cells) None 78% 17% 5%
6 hrs after 300 rad Cs137 44% 41% 11%
6 hrs after 900 rad Cs137 52% 30% 18%

Example 2 Nuclear Foci of Human Recombination Protein Rad51 in Nucleotide Excision Repair Defective Cells

Eukaryotic cells have several different mechanisms for repairing damaged DNA (for review see R. Wood, 1996). One of the major pathway is nucleotide excision repair (NER), which excises damage within oligomers that are 25-32 nucleotides long. Patients with recessive heredity disorder XP have defects in one of several enzymes, which participate in ER. There are seven XP groups (XP-A to XP-G), which have defects in the initial steps of the DNA excision repair.

DNA damage is removed several-fold faster from transcribed genes than from non-transcribed, mainly due to preferential NER of the transcribed strand (for review see Hanawalt, 1994). This mechanism does not function in Cockayne's syndrome (CS) patients.

NER defective cells, evidently, sustain increased amount of DNA damage. Thus we evaluated NER defective cells from XP and CS cells for an increased amount of Rad51 protein foci.

To study possible effect of NER on localization of HsRad51 in somatic tissue culture cells, we compare in situ localization of the protein in normal fibroblasts, different XP cells and CS-B cells. A policlonal rabbit antiserum raised against human Rad51 protein was used in this study. These antibody reacted in mammalian cell extract mainly with Rad51 protein as judged by Western Blotting (see FIG. 2 in Haaf et al., 1995). Immunostaining of different cell lines showed that HsRad51 is concentrated in small and discrete sites (foci) throughout nucleoplasm and is largely excluded from nucleoli and cytoplasm. As discussed above, immunostaining revealed three kinds of nuclei, types I, II and III. The results are shown in Table 3.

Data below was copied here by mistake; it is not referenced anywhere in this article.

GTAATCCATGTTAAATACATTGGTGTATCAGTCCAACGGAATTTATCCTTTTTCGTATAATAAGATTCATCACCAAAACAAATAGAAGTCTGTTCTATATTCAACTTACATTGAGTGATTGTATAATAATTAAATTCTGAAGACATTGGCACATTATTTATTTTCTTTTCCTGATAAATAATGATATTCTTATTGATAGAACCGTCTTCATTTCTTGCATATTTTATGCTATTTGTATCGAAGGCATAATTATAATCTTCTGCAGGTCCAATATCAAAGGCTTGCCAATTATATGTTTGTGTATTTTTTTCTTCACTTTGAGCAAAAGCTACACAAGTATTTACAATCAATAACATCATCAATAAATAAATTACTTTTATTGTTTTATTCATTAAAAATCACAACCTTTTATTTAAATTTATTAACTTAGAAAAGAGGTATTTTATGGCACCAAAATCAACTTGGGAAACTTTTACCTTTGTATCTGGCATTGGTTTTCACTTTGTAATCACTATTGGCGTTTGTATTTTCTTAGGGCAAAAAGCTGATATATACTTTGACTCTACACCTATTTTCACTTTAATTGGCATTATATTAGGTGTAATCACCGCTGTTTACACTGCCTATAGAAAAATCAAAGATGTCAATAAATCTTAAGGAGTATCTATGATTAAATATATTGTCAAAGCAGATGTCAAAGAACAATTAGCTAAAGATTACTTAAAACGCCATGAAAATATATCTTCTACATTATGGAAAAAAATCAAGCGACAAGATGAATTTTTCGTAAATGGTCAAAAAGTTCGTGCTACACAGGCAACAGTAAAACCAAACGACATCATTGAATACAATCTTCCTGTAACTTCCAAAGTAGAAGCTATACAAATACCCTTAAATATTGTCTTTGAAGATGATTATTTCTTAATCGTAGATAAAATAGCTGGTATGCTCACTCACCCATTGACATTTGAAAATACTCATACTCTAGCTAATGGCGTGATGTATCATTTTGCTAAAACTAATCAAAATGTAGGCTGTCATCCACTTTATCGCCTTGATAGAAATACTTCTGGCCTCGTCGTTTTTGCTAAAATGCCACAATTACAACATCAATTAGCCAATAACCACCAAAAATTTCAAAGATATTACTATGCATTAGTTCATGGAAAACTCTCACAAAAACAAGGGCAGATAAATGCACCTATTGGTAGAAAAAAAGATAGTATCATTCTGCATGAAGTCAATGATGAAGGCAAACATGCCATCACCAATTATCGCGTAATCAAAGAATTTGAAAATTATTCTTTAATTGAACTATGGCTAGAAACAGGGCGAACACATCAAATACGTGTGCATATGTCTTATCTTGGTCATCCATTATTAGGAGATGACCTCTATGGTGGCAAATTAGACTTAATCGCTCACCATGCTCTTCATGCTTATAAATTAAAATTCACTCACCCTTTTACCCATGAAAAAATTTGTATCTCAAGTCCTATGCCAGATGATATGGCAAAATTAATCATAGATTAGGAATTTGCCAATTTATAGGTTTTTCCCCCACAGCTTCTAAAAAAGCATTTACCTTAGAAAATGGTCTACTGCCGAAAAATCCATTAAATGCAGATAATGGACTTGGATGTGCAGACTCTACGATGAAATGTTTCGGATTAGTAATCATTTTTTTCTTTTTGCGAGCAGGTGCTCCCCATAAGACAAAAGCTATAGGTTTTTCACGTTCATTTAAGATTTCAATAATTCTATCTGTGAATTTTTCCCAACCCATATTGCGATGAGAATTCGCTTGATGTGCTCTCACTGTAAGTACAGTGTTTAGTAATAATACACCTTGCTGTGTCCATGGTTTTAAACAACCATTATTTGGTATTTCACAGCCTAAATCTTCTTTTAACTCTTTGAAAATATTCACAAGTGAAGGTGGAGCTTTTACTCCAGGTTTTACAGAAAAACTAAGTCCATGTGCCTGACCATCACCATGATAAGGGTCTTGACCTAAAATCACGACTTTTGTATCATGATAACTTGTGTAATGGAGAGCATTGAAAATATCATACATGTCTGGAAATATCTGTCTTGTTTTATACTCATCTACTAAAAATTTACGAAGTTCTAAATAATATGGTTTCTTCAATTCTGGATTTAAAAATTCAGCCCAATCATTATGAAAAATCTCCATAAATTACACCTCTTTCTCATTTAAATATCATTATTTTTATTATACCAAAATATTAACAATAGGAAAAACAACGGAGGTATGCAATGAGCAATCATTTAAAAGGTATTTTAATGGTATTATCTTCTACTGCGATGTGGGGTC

TABLE 3
Percentage of nuclei containing discrete foci enriched with HsRad51
protein
Cell substrate No foci Type I* Type II*
Hs68 Normal fibroblasts 90% 10% 0%
Normal fibroblasts
63L7 94% 6% 0%
63L7 (confluent) FA fibroblasts 94% 3% 3%
6935 FA fibroblasts 92% 6% 2%
6914 Normal 72% 21% 7%
6914 lymphoblasts 72% 25% 3%
6914 67% 24% 9%
GM01194 Normal 91% 7% 2%
GM01194 lymphoblasts 90% 9% 1%
GM01194 92% 8% 0%
FA lymphoblasts
GM07063 90% 8% 2%
GM07063 FA lymphoblasts 96% 4% 0%
GM13020 FA lymphoblasts 92% 7% 1%
GM13022 86% 13% 1%
GM13022 78% 20% 2%
GM13023 94% 5% 1%
GM13071 81% 15% 4%
GM13071 74% 23% 3%